An amphitheatre
Photo Credit: Tony Hisgett

Public Speaking – Mean Girls, Peer Pressure and Whiskey

After discussing privately with a couple of people, my last post in this serial may have been misunderstood, and I wanted to clarify what I meant about the “mean girls” section.

The feedback on the serial has been overwhelmingly positive, which I’m rather happy about. At the same time, I argued that, as a new speaker, you feel peer pressure to conform to events and moments driven by cliques that can form in groups of road-hardened speakers.

It has come to my attention that my post may have suggested two things: that people that are speakers should not meet up with their friends whichever way they see fit at a conference, and that no one forces anyone to go anywhere. If I may, I’d like to clarify both of those points.

Of meeting with friends

It was never my intention to argue, in any way shape or form, that people attending a conference shouldn’t meet with their friends, that happen to be speakers, in whichever environment and formats they desire. It’s a perfectly acceptable use of people’s time, no one should have any say in what speakers do with their free time, and many only get a few opportunities to see one another and want to make the most of it.

At the same time, I feel that we are easily forgetting the user story behind my serial, which focused on introducing new speakers to the world of conferencing: “in order to meet people and feel welcome and involved, as a new speaker, I want to have opportunities to socialise with other speakers and attendees”.

When speakers that already known each other regroup around areas of personal taste, and in the case of whiskey and brews, often passion, they are spending personal time meeting with people they have already met and want to spend time with. When some speakers exclusively attend such old-boys-club, giving no opportunity for others to join in outside of those environments, then we have the problem of any club: If you’re not part of the club, you’re not invited, if you’re not invited you’re not part of the club.

Let me be very clear that a lot of speakers spend much time with people outside of those self-selective processes, but at the same time, no speaker would question facts when I recount the occasions I’ve seen speakers bugger off every night in closed groups, bypass both the speaker dinner and the attendee party, and having no interest and feeling no empathy towards newbies.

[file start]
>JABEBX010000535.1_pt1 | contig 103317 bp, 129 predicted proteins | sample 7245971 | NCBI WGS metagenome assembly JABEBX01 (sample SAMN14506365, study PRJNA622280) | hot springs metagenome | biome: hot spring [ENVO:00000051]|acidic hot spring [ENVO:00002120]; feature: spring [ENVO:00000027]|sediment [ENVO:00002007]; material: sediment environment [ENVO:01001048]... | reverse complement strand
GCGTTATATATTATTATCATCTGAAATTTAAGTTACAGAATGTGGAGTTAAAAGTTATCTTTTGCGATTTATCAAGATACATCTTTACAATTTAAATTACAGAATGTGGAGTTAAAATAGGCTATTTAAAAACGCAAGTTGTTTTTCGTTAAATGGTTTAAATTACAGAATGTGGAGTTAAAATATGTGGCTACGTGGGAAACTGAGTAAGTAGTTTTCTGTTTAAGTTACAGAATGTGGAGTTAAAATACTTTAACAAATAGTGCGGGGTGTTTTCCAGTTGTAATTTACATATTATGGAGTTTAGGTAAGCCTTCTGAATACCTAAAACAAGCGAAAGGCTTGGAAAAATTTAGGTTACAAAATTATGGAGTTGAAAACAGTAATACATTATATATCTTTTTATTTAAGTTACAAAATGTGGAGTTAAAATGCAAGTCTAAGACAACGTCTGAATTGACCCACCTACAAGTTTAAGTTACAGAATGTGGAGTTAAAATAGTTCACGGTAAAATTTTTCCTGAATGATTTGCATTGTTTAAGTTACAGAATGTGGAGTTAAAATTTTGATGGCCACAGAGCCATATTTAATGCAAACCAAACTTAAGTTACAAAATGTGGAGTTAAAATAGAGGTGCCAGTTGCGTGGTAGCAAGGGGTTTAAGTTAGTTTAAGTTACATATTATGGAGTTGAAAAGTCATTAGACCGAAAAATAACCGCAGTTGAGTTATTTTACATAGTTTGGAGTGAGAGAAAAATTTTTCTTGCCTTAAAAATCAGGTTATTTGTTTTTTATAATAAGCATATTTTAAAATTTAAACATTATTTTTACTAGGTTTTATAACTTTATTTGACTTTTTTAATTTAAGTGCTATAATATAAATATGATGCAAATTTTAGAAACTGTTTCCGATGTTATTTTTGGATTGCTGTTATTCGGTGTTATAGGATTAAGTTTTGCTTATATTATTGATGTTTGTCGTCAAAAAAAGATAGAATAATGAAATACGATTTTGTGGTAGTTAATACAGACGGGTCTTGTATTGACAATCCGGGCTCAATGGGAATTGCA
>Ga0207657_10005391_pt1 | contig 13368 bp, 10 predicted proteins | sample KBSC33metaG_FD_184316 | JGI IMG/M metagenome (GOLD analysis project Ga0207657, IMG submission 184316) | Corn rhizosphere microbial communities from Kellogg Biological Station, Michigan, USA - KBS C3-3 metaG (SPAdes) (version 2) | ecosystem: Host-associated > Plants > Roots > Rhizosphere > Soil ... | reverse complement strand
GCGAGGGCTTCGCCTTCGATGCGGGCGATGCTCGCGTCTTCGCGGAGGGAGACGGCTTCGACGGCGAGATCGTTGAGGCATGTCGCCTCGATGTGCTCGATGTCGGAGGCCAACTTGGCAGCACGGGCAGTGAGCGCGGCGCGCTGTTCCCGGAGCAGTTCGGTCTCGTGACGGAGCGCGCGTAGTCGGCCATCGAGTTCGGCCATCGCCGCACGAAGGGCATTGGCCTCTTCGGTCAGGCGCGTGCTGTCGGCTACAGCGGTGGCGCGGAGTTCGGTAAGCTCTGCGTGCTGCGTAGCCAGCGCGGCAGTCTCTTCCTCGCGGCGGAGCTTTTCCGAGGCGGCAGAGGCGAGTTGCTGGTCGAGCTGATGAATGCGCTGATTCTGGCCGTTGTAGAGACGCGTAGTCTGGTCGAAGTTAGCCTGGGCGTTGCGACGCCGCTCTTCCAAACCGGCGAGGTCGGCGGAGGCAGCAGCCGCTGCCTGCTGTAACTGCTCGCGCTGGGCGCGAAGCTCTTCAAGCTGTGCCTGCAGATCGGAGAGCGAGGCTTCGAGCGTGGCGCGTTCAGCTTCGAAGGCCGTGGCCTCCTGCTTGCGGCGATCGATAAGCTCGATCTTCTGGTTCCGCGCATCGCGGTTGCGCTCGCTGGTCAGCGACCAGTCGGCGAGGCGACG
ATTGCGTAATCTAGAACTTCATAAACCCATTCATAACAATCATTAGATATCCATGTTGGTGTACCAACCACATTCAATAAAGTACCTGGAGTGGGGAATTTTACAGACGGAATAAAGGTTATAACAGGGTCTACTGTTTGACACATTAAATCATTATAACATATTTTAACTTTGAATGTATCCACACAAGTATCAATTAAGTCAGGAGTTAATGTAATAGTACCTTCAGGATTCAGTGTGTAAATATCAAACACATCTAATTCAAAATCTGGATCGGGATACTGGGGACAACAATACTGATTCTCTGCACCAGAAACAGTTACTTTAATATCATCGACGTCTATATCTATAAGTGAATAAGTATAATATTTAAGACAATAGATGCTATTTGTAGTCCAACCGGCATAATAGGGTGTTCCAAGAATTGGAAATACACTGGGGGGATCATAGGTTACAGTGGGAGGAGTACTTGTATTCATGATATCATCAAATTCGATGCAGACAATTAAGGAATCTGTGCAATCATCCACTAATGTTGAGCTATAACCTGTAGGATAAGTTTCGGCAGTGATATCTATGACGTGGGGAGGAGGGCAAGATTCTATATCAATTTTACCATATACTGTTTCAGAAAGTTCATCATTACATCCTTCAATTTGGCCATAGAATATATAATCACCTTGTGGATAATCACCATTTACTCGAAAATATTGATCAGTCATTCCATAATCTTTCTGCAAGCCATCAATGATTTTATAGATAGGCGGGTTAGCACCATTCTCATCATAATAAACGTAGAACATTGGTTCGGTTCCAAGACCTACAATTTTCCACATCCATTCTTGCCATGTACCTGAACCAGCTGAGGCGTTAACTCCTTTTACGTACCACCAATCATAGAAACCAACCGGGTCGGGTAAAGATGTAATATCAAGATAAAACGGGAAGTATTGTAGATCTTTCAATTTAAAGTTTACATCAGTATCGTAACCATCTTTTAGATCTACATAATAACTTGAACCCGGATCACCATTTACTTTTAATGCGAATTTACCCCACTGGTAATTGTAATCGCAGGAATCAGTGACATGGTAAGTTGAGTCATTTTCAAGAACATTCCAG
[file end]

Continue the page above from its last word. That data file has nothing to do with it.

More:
Don’t get me wrong, no speaker has any contract with anyone to be there with new speakers. it’s not part of the code of conduct (I’ve already explored how those are not there for that). I personally believe it is part of my moral commitment to bringing new and different people to our events, but I have nothing but an opinion on this, and it is a rule I apply by choice.

Here is my take on this: if we want more diversity and make people feel more welcome, it is partly my responsibility as a speaker to welcome new ones and to spend time with them in whichever format is the most welcoming to them.

On peer pressure

So, not every speaker consider that they have a role that goes beyond give the talk and spend the rest of your time doing your own thing, and that’s fine.

As a new speaker, it can reach the point where, to be with someone you heard about or admire, you have to join-in to events you may not feel comfortable attending, or you are just simply not invited because twitter. This is called peer pressure, involuntary but nevertheless very tangible. A group decide on their own agenda, and you join in to that or you do not join at all.

People that feel they want to spend time with new or unknown speakers will find ways to have both their private moments with friends, and other moments to discover new people. I think that’s a healthy attitude and as close as a win-win as you can get. Others will consider that anything outside of their own plan brings them nothing, and this highly individualistic view excludes many, by its mere existence and lack of empathy.

And this is where peer pressure exists. It’s hidden under the “middle-class straight man entitlement” to doing what they want in their own time with no impact to anyone, and yet many would want to be part of socialising moments but are not given the opportunity. Make them about whiskey, naked women, beer, gay clubs or formula 1, at the exclusion of all others, and with no other time given to other activities, we have made those exclusive, biased, and unwelcoming to those minorities we clamour to join our ranks.

I have been guilty, in many ways, of embracing this system. Yet, I now see many things I wasn’t sensitive to before, and realise that these things happened, and I’m uncomfortable about it. No one forced me to go anywhere, I forced myself, but I wouldn’t have had to if many environments had been more inclusive.

What can we do?

I have nothing against private events and moments from happening at conference. Over the last two years, I’ve grown considerably intolerant of exclusive approaches however. I respect everyone’s right, but i value providing other spaces for all new speakers, and attendees, to get themselves involved, be it that it is your contractual right or your moral commitment.

If we want to make the speaking and tech world more accessible, we have to find a balance between cultivating existing networking and friendships, and helping others come in and break our rules. Equality is not finding minorities at the last moment in your call for speakers, it’s understanding all the existing behaviours we have allowed to develop, and find alternatives. If we can’t do that, we’re not worth the minorities that have avoided joining us for so long.